6 P.M. UPDATE:
A Pulaski County circuit court judge has acquitted a central Arkansas restaurateur of one of the murder charges he faced in the killing of his pregnant mistress.
On the second day of 38-year-old Quenton King's trial, Circuit Judge Herb Wright said he agreed with defense arguments that prosecutors had not proved the unborn child was alive when Megan Price, 36, was fatally shot in June 2015.
Price's sister had testified earlier Tuesday that she was eight months pregnant when she was slain.
King, who co-owns Chicken King restaurants in North Little Rock and Little Rock with his wife of more than 15 years, still faces one capital murder charge when the trial resumes Thursday.
Read Thursday's Arkansas Democrat-Gazette for full details.
— John Lynch
3:50 P.M. UPDATE:
A friend who grew up with a central Arkansas restaurateur charged with murder testified on the second day of his trial that he told him about killing his pregnant mistress.
David Kincade, 43, said Wednesday that he grew up with Quenton King in Eudora, a small town where “everybody knows everybody.”
Kincade said King had at one point lived with him after the two moved to Little Rock, but they saw each other less by 2015.
Still, Kincade went to see King in the hospital when he sustained life-threatening gunshot wounds in March of that year.
He said King had been emotional and “made promises” to change his lifestyle, telling Kincade he hadn’t prayed in several years.
Then in June 2015, on the Sunday that King’s mistress, Megan Price, was found dead, Kincade saw King at a barbecue back in Eudora, according to his testimony.
Kincade said King seemed had mostly recovered from his injuries, except for a brace on one hand. He seemed to be running around enjoying himself, Kincade said, being his “laughing and giggly” self until a conversation with his wife, Jamie King.
Kincade said he saw King become agitated, and when they went for a walk, King told him about how he killed his mistress.
Kincade testified that King told him that he had shot Price twice — once in the head and once in the stomach. Photographs shown to the jury Tuesday showed Price with three gunshot wounds to her head.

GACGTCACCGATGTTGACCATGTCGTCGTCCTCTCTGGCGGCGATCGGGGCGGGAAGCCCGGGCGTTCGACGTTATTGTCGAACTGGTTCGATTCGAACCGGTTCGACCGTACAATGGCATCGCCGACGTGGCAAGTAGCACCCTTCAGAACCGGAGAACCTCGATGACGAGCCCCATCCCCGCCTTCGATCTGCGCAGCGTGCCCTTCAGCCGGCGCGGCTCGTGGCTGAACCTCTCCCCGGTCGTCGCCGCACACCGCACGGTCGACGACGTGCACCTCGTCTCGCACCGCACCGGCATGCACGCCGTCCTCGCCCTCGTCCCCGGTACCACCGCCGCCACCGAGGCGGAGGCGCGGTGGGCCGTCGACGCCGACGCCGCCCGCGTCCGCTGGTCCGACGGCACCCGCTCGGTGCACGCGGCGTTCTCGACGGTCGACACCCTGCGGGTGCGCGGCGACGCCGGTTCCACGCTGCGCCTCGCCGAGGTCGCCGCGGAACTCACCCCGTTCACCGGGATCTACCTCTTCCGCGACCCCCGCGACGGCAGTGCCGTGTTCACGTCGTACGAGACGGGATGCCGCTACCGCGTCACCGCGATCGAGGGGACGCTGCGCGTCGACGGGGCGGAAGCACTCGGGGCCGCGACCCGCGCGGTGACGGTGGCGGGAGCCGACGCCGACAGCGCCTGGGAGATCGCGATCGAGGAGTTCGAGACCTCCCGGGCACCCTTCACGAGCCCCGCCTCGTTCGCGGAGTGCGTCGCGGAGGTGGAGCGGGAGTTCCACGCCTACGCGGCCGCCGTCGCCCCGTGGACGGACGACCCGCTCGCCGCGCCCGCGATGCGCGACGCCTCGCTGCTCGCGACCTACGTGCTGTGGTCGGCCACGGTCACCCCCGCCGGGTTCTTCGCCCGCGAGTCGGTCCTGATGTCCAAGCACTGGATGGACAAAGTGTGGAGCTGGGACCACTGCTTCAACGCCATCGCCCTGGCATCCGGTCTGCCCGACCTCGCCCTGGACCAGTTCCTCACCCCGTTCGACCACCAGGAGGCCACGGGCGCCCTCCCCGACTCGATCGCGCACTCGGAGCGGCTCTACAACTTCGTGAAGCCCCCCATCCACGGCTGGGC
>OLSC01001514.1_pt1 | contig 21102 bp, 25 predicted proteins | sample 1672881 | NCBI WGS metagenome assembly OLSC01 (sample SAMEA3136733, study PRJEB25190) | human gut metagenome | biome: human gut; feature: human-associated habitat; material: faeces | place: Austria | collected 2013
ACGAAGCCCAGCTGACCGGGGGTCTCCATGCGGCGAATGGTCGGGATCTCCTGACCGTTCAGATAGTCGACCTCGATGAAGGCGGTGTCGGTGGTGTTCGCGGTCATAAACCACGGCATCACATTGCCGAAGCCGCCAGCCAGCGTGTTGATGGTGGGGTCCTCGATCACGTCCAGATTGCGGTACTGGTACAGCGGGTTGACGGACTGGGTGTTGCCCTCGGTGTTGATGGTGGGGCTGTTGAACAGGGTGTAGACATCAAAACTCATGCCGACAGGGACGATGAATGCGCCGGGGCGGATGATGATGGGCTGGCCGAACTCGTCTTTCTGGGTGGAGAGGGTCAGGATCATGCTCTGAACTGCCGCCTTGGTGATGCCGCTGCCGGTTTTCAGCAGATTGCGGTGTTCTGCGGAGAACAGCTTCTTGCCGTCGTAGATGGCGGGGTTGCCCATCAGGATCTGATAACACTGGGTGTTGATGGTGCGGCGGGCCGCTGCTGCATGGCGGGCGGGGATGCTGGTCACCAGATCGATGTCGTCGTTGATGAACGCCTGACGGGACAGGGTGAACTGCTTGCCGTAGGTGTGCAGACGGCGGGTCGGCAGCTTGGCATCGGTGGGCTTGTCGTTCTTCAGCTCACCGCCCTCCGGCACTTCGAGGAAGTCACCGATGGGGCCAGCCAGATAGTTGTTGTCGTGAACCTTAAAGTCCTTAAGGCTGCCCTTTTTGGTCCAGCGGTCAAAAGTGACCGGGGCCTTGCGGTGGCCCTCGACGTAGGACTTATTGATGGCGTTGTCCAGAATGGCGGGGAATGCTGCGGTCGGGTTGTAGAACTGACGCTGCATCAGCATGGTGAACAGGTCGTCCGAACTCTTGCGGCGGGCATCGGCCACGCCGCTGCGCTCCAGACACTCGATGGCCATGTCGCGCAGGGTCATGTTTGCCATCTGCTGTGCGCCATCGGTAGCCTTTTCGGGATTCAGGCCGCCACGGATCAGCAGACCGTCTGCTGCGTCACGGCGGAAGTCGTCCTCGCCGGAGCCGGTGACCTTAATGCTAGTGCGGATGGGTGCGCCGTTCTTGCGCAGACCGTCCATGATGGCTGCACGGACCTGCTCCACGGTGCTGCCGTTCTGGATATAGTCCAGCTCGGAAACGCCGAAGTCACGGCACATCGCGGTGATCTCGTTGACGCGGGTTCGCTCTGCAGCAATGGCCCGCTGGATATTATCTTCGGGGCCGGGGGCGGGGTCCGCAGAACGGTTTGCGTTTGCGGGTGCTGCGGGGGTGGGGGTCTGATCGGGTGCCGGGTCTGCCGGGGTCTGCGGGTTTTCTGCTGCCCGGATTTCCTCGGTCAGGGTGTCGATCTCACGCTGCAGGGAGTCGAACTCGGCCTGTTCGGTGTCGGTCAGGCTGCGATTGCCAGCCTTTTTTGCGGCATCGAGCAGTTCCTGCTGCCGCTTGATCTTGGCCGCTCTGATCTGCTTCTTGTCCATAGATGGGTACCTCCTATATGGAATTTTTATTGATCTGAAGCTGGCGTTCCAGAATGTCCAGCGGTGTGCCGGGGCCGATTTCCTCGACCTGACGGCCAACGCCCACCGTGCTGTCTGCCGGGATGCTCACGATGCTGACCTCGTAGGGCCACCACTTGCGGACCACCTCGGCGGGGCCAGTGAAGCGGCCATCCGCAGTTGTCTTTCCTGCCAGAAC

A North Little Rock police detective also testified, going over what Kincade had told him that warranted a search of King’s home.
— Rachel Herzog
The second day of Chicken King co-owner Quenton King’s murder trial began Wednesday morning with testimony from his slain mistress’ sister.
King faces two counts of capital murder in the killing of 36-year-old Megan Price, who was found dead June 28, 2015. Prosecutors are seeking a life sentence.
Price’s sister, Vallon Williams, told the Pulaski County jury that she knew of the 14-year relationship Price had with King but did not know him personally.
Their relationship would not have been described as public, Williams told jurors.
Williams acknowledged in her testimony that, despite her opposition, Price had posted about being pregnant King’s child to Facebook.
Price, the sister testified, was eight months pregnant and had a due date of Aug. 12, 2015.
The post, which was later deleted, read in part: “I couldn’t think of a better father. Fourteen years and still going strong.”
Williams said she had last spoken to Price the night of June 26, 2015, when storms knocked out power in North Little Rock. The conversation prompted Price to gather supplies to tide her over until the electricity came back on, the witness said.
The sister said King had been set to stay with Price over the weekend, with their plans to tentatively begin that night.
When Williams drove by Price’s residence Saturday, her vehicle was parked outside the electric garage, which she believed was the result of the power failure. Nothing seemed else out of the ordinary, she testified.
Three other people took the stand Wednesday morning, including an employee of North Little Rock Electric, who outlined the power outage at Price’s home as being between 6:03 p.m. and 11:22 p.m. June 26, 2015.
An employee with Sprint, Price’s cellphone service provider, testified that the last known communication from her was around 10:20 p.m. that day. Later incoming attempts to reach her would go directly to voicemail because of either a failure to connect with the network or the power to her device being turned off, the worker said.
King co-owns Chicken King restaurants in North Little Rock and Little Rock with his wife of more than 15 years.